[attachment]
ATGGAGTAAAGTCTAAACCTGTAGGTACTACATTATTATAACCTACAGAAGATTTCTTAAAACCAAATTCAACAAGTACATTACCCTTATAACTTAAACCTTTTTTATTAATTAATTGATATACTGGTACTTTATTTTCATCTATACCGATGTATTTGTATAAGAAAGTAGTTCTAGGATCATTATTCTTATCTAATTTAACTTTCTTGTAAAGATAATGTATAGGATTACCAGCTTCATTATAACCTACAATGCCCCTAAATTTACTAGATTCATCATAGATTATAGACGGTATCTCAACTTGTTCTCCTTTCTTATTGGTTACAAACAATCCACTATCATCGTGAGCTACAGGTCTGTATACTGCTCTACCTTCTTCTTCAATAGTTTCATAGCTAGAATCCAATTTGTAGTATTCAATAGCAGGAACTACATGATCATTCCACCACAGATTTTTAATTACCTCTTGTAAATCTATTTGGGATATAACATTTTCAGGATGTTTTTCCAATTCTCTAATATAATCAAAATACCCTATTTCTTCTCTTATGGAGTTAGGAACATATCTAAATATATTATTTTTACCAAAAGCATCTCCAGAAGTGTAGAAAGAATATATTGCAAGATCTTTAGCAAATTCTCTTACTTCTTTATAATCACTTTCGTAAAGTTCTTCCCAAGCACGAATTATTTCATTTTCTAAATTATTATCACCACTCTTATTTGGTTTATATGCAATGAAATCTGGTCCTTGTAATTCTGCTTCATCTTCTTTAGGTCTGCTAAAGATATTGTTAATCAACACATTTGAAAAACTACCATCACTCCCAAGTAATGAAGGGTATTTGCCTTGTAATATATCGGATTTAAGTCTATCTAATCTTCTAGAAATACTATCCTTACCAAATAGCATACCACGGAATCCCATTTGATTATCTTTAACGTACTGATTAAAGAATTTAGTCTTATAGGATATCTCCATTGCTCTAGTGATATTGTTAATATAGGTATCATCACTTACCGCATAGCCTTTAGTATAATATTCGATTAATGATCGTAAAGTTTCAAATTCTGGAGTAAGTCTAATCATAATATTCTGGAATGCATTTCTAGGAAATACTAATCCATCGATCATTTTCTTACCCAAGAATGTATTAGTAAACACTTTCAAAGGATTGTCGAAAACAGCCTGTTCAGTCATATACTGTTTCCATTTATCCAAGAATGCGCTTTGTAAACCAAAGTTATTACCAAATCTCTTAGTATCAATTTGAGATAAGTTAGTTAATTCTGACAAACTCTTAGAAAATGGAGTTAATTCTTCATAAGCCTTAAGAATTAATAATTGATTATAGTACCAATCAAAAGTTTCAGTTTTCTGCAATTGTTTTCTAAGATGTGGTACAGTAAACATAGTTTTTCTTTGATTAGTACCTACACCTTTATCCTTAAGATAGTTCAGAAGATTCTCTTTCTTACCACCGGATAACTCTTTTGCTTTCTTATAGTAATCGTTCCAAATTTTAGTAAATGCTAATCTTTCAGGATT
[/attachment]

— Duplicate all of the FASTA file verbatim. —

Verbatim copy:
ATGGAGTAAAGTCTAAACCTGTAGGTACTACATTATTATAACCTACAGAAGATTTCTTAAAACCAAATTCAACAAGTACATTACCCTTATAACTTAAACCTTTTTTATTAATTAATTGATATACTGGTACTTTATTTTCATCTATACCGATGTATTTGTATAAGAAAGTAGTTCTAGGATCATTATTCTTATCTAATTTAACTTTCTTGTAAAGATAATGTATAGGATTACCAGCTTCATTATAACCTACAATGCCCCTAAATTTACTAGATTCATCATAGATTATAGACGGTATCTCAACTTGTTCTCCTTTCTTATTGGTTACAAACAATCCACTATCATCGTGAGCTACAGGTCTGTATACTGCTCTACCTTCTTCTTCAATAGTTTCATAGCTAGAATCCAATTTGTAGTATTCAATAGCAGGAACTACATGATCATTCCACCACAGATTTTTAATTACCTCTTGTAAATCTATTTGGGATATAACATTTTCAGGATGTTTTTCCAATTCTCTAATATAATCAAAATACCCTATTTCTTCTCTTATGGAGTTAGGAACATATCTAAATATATTATTTTTACCAAAAGCATCTCCAGAAGTGTAGAAAGAATATATTGCAAGATCTTTAGCAAATTCTCTTACTTCTTTATAATCACTTTCGTAAAGTTCTTCCCAAGCACGAATTATTTCATTTTCTAAATTATTATCACCACTCTTATTTGGTTTATATGCAATGAAATCTGGTCCTTGTAATTCTGCTTCATCTTCTTTAGGTCTGCTAAAGATATTGTTAATCAACACATTTGAAAAACTACCATCACTCCCAAGTAATGAAGGGTATTTGCCTTGTAATATATCGGATTTAAGTCTATCTAATCTTCTAGAAATACTATCCTTACCAAATAGCATACCACGGAATCCCATTTGATTATCTTTAACGTACTGATTAAAGAATTTAGTCTTATAGGATATCTCCATTGCTCTAGTGATATTGTTAATATAGGTATCATCACTTACCGCATAGCCTTTAGTATAATATTCGATTAATGATCGTAAAGTTTCAAATTCTGGAGTAAGTCTAATCATAATATTCTGGAATGCATTTCTAGGAAATACTAATCCATCGATCATTTTCTTACCCAAGAATGTATTAGTAAACACTTTCAAAGGATTGTCGAAAACAGCCTGTTCAGTCATATACTGTTTCCATTTATCCAAGAATGCGCTTTGTAAACCAAAGTTATTACCAAATCTCTTAGTATCAATTTGAGATAAGTTAGTTAATTCTGACAAACTCTTAGAAAATGGAGTTAATTCTTCATAAGCCTTAAGAATTAATAATTGATTATAGTACCAATCAAAAGTTTCAGTTTTCTGCAATTGTTTTCTAAGATGTGGTACAGTAAACATAGTTTTTCTTTGATTAGTACCTACACCTTTATCCTTAAGATAGTTCAGAAGATTCTCTTTCTTACCACCGGATAACTCTTTTGCTTTCTTATAGTAATCGTTCCAAATTTTAGTAAATGCTAATCTTTCAGGATT